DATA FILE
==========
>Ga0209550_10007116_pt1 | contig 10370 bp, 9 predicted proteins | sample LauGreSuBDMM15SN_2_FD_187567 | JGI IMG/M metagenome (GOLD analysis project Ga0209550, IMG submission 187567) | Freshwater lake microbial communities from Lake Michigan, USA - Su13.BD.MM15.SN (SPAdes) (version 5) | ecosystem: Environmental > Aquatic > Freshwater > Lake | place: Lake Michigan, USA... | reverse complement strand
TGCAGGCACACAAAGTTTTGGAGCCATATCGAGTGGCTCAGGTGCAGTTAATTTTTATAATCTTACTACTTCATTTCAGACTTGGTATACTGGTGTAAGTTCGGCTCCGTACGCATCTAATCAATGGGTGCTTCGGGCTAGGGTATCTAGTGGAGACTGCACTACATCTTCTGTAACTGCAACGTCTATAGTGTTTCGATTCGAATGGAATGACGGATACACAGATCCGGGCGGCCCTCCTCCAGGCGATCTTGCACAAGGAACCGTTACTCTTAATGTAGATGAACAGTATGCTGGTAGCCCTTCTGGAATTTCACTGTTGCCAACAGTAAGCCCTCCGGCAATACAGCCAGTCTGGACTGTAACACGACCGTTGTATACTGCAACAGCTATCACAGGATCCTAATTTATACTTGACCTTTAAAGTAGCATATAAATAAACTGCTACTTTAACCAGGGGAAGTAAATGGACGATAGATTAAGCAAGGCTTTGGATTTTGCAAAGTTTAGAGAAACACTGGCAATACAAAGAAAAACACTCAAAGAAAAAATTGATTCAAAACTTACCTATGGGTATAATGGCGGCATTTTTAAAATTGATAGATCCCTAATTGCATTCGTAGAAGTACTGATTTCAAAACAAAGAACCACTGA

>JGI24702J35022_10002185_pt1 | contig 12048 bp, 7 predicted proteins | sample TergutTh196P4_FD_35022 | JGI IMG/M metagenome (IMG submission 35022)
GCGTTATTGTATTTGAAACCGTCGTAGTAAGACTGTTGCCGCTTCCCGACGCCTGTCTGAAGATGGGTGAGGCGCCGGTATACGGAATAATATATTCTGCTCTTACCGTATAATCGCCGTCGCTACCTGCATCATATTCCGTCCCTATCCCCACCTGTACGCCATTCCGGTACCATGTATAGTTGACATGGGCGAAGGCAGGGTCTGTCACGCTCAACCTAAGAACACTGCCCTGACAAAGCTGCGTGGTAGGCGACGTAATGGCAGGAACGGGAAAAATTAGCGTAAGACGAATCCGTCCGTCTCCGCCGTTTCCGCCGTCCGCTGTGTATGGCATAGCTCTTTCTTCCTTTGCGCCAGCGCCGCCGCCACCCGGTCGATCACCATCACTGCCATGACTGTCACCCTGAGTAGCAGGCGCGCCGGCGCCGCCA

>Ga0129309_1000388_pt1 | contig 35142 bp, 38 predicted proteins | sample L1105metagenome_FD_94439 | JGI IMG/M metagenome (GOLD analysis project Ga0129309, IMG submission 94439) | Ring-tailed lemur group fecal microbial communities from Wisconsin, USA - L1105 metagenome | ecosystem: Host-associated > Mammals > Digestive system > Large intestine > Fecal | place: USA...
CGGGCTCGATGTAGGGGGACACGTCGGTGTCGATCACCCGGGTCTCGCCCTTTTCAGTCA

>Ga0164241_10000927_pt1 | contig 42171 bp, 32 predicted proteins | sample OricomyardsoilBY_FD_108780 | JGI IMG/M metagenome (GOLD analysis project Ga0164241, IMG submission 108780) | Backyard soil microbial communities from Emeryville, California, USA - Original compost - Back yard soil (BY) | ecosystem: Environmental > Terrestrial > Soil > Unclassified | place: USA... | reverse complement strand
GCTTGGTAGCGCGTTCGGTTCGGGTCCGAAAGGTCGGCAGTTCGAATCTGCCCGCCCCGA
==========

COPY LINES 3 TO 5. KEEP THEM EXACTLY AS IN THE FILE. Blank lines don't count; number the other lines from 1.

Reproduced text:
>JGI24702J35022_10002185_pt1 | contig 12048 bp, 7 predicted proteins | sample TergutTh196P4_FD_35022 | JGI IMG/M metagenome (IMG submission 35022)
GCGTTATTGTATTTGAAACCGTCGTAGTAAGACTGTTGCCGCTTCCCGACGCCTGTCTGAAGATGGGTGAGGCGCCGGTATACGGAATAATATATTCTGCTCTTACCGTATAATCGCCGTCGCTACCTGCATCATATTCCGTCCCTATCCCCACCTGTACGCCATTCCGGTACCATGTATAGTTGACATGGGCGAAGGCAGGGTCTGTCACGCTCAACCTAAGAACACTGCCCTGACAAAGCTGCGTGGTAGGCGACGTAATGGCAGGAACGGGAAAAATTAGCGTAAGACGAATCCGTCCGTCTCCGCCGTTTCCGCCGTCCGCTGTGTATGGCATAGCTCTTTCTTCCTTTGCGCCAGCGCCGCCGCCACCCGGTCGATCACCATCACTGCCATGACTGTCACCCTGAGTAGCAGGCGCGCCGGCGCCGCCA

>Ga0129309_1000388_pt1 | contig 35142 bp, 38 predicted proteins | sample L1105metagenome_FD_94439 | JGI IMG/M metagenome (GOLD analysis project Ga0129309, IMG submission 94439) | Ring-tailed lemur group fecal microbial communities from Wisconsin, USA - L1105 metagenome | ecosystem: Host-associated > Mammals > Digestive system > Large intestine > Fecal | place: USA...